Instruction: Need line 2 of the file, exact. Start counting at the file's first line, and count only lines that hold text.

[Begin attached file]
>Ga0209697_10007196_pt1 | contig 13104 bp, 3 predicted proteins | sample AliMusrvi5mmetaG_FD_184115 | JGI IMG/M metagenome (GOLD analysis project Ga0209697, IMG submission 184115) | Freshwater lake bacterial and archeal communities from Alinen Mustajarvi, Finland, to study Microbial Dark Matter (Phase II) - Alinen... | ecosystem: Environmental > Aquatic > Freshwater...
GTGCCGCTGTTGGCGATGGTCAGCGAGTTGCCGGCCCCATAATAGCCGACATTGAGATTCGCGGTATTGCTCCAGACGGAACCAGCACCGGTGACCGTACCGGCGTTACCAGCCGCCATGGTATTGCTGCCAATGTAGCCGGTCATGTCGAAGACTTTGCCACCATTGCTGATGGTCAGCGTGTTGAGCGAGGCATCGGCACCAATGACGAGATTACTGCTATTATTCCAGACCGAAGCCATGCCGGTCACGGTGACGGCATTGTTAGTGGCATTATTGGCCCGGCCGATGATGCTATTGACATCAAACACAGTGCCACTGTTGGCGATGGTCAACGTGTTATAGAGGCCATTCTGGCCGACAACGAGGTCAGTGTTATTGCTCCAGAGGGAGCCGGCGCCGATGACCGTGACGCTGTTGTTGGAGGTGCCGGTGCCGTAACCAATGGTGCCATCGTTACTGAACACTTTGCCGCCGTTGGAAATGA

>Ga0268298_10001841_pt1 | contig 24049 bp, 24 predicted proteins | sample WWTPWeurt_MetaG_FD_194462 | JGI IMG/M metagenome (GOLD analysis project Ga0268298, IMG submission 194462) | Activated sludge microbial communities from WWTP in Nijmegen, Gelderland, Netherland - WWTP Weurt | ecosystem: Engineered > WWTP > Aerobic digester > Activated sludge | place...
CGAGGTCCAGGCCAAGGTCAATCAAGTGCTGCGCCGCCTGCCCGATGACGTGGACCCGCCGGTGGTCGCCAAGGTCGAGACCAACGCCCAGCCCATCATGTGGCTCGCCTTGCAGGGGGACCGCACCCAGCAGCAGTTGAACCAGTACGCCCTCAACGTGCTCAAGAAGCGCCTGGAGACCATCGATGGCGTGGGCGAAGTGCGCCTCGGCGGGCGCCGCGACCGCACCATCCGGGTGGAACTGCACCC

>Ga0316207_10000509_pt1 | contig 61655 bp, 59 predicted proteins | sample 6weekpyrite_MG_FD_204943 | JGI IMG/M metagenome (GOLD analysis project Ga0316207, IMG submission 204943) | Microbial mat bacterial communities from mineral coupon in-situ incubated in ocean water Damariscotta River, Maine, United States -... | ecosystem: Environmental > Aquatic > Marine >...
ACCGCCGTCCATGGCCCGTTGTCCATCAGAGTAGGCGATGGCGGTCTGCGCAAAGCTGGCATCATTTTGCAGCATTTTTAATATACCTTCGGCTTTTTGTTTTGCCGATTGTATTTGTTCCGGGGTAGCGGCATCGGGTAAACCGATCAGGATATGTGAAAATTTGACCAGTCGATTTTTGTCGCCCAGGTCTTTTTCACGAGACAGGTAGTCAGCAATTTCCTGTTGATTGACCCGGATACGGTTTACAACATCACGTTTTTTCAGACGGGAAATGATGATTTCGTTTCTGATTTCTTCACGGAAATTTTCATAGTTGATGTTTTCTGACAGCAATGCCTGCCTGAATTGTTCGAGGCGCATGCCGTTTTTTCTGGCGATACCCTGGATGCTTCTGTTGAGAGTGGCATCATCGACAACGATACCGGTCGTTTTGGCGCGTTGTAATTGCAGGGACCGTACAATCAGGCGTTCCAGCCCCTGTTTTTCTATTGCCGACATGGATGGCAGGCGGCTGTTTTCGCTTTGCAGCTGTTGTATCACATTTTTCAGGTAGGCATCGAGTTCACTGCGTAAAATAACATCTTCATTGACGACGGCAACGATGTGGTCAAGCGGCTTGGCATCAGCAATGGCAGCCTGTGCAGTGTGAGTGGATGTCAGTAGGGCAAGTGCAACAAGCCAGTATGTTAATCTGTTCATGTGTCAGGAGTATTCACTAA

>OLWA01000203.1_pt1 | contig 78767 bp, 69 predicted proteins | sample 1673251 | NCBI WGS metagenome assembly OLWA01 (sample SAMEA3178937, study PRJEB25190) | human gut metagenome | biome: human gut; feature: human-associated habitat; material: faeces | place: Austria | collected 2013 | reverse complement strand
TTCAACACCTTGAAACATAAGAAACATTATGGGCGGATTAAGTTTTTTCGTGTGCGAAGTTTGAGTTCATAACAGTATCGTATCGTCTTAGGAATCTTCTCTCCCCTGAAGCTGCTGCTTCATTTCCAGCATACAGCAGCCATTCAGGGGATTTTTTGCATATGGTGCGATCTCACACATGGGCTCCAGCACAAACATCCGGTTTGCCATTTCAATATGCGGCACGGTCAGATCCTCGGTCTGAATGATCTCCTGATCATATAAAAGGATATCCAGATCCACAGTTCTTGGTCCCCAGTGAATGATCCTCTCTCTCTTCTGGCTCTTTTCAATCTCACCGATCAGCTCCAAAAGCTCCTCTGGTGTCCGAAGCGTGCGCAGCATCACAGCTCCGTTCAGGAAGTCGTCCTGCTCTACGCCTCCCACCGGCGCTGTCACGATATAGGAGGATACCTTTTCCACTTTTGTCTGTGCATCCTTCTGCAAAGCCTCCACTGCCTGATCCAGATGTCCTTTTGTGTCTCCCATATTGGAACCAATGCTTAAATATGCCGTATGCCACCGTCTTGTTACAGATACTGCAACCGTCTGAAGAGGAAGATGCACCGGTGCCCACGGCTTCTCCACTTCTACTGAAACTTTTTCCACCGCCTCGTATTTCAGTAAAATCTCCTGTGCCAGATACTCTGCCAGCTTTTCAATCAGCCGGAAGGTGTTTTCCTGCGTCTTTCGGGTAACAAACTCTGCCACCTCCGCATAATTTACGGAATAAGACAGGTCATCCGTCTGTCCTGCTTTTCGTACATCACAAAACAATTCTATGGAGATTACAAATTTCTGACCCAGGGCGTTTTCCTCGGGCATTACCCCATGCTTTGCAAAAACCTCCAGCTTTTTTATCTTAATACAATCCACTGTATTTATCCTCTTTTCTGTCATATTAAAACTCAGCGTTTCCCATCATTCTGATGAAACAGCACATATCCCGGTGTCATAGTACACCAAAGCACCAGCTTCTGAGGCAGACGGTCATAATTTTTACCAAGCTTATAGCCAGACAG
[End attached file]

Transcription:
GTGCCGCTGTTGGCGATGGTCAGCGAGTTGCCGGCCCCATAATAGCCGACATTGAGATTCGCGGTATTGCTCCAGACGGAACCAGCACCGGTGACCGTACCGGCGTTACCAGCCGCCATGGTATTGCTGCCAATGTAGCCGGTCATGTCGAAGACTTTGCCACCATTGCTGATGGTCAGCGTGTTGAGCGAGGCATCGGCACCAATGACGAGATTACTGCTATTATTCCAGACCGAAGCCATGCCGGTCACGGTGACGGCATTGTTAGTGGCATTATTGGCCCGGCCGATGATGCTATTGACATCAAACACAGTGCCACTGTTGGCGATGGTCAACGTGTTATAGAGGCCATTCTGGCCGACAACGAGGTCAGTGTTATTGCTCCAGAGGGAGCCGGCGCCGATGACCGTGACGCTGTTGTTGGAGGTGCCGGTGCCGTAACCAATGGTGCCATCGTTACTGAACACTTTGCCGCCGTTGGAAATGA